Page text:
Geological disposal repositories for high-level nuclear wastes or storage caverns for storing oil and natural gases should be sited in such rock masses as without significant continuous fracture which may cause leakage of radioactive materials or oil and gases. However, mechanism of crack developments in rock masses due to fault rupturing is not fully understood so far. As compared to dip-slip faulting, strike-slip faulting is more complicated as its three dimensional nature. The purpose of this study is to understand the mechanism of crack development due to strike-slip faulting. A series of model fault tests were conducted using two kinds of shear boxes with double shear planes. An artificial model ground placed on the sliding base plates was sheared along two parallel planes simulating strike-slip movements, and crack developments on the surface of the overlying model ground were observed and measured to investigate the types of cracks, their configurations, geometries and sizes.
Geological disposal repositories for high-level nuclear wastes or underground caverns for storing oil and natural gases should be sited in continuous rock masses avoiding significant discontinuities which may cause leakage of the radioactive materials or oil and gases. To conduct efficient geological and geotechnical investigation around the potential sites, knowledge regarding the mechanism of crack developments in rock masses due to fault rupturing is of great help. However, this rupturing mechanism in rock ground is not fully understood so far. Moreover, as compared to dip-slip faulting, strike-slip faulting is more complicated as its three dimensional nature. The purpose of this study is to understand the mechanism of crack development due to strikeslip faulting.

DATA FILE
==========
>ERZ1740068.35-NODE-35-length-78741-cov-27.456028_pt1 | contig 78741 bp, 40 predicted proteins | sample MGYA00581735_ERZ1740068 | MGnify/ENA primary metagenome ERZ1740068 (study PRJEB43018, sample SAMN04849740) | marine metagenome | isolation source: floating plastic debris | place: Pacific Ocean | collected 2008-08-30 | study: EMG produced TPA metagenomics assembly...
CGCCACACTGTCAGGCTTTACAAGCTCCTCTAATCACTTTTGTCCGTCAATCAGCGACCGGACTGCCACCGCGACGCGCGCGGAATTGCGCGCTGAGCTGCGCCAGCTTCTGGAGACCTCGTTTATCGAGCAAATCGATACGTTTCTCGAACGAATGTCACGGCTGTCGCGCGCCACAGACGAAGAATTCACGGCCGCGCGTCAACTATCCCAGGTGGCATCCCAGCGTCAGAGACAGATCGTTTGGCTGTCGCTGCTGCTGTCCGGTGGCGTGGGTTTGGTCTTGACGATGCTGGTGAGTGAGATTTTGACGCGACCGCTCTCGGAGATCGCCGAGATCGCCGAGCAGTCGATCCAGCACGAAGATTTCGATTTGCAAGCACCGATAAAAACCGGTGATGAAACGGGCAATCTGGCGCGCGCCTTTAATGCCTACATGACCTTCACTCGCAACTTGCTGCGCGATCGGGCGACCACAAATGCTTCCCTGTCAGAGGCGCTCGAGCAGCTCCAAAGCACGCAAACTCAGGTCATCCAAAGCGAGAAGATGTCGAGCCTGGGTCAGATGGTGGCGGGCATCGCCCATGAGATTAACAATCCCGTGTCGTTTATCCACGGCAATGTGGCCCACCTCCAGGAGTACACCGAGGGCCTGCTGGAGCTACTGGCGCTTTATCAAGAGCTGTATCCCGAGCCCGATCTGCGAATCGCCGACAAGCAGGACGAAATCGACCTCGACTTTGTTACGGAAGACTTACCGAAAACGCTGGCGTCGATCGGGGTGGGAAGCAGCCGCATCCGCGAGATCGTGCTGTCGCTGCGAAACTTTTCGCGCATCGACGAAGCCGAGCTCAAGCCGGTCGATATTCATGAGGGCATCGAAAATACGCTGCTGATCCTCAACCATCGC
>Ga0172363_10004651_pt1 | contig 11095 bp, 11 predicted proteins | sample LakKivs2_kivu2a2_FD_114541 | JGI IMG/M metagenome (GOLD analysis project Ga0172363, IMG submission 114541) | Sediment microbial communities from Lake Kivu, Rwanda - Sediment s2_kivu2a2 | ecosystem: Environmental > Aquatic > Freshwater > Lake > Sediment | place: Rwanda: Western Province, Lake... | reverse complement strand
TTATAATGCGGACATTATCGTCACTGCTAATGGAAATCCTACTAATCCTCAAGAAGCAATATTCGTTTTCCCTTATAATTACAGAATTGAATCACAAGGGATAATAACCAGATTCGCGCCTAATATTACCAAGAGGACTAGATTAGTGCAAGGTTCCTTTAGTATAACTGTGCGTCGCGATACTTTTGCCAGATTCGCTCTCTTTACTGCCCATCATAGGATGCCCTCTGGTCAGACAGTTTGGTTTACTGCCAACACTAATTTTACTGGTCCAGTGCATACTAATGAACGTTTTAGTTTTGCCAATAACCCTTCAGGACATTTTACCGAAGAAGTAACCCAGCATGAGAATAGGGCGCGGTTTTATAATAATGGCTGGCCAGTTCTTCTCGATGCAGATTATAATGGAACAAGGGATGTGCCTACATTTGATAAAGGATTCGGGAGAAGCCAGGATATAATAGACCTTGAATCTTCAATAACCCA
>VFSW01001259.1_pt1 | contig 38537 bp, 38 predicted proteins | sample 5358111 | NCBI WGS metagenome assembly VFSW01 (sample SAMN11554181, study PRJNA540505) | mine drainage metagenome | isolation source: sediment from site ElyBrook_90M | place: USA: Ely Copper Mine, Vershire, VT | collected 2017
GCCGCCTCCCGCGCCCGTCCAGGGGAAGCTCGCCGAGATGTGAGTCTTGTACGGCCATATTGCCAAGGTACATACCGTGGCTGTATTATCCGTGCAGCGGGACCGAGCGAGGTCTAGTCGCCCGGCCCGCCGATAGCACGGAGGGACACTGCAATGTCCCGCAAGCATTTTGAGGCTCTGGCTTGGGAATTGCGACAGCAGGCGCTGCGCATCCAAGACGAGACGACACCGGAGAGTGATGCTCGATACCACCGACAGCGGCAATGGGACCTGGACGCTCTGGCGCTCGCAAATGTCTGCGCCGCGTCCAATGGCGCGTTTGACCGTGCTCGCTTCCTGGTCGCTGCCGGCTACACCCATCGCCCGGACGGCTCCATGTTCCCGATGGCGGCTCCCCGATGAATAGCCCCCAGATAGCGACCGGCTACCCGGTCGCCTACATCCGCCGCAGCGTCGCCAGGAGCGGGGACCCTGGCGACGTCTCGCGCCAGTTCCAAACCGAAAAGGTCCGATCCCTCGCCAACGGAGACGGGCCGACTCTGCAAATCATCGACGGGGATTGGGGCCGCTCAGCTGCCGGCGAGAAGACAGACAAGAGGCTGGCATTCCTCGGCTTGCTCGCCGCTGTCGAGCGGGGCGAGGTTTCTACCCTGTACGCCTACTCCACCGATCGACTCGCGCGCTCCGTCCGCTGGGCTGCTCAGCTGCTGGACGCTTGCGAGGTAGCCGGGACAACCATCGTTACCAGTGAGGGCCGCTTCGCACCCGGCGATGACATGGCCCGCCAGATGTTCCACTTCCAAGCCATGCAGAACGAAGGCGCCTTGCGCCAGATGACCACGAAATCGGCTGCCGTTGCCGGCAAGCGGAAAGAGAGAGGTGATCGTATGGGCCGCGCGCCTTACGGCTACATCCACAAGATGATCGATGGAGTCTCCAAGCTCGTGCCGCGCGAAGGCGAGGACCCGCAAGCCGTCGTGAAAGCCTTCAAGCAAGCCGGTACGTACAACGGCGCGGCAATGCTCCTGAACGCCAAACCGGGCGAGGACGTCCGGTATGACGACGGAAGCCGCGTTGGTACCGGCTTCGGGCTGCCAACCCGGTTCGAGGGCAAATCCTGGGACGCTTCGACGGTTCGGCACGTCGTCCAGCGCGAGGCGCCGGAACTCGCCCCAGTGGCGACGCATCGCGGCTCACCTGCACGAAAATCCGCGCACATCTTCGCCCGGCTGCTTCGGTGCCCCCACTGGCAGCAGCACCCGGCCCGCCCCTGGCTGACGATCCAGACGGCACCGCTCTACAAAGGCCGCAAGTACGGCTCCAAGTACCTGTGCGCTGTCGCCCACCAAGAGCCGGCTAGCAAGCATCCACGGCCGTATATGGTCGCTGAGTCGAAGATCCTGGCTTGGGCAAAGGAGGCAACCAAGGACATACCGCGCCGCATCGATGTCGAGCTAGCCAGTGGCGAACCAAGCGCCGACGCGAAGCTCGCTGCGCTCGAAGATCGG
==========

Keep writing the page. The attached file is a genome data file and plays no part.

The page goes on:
Two types of strike-slip fault model tests were performed [1.2]. The one using mortars as the model ground whose surface could be observed while the fault displacements were increased as the tests were conducted on the laboratory floor. While the other using a tuff could not be observed during faulting, the tests were performed under confining pressures in triaxial cell. By comparison of these two test results, type, process, configuration, size and orientation of cracks were studied.
Figure 1 shows the shear box with double shear planes. Two model grounds, those of length L = 638mm, width W = 150mm and thickness H = 20mm or 30mm are placed together parallel to each other in the shear box. The bottom plate of the shear box is divided into three parts by parallel fault planes. By sliding the center plate along two fault planes using the loading device placed on the reaction frame, strike-slip fault movements were given to the model ground. The model ground was made of mortar; the mixing proportion of cement: siliceous-sand: water = 1:5:1. The fresh mortar was placed into the shear box directly and was cured under the 468 wet condition for seven days before shearing.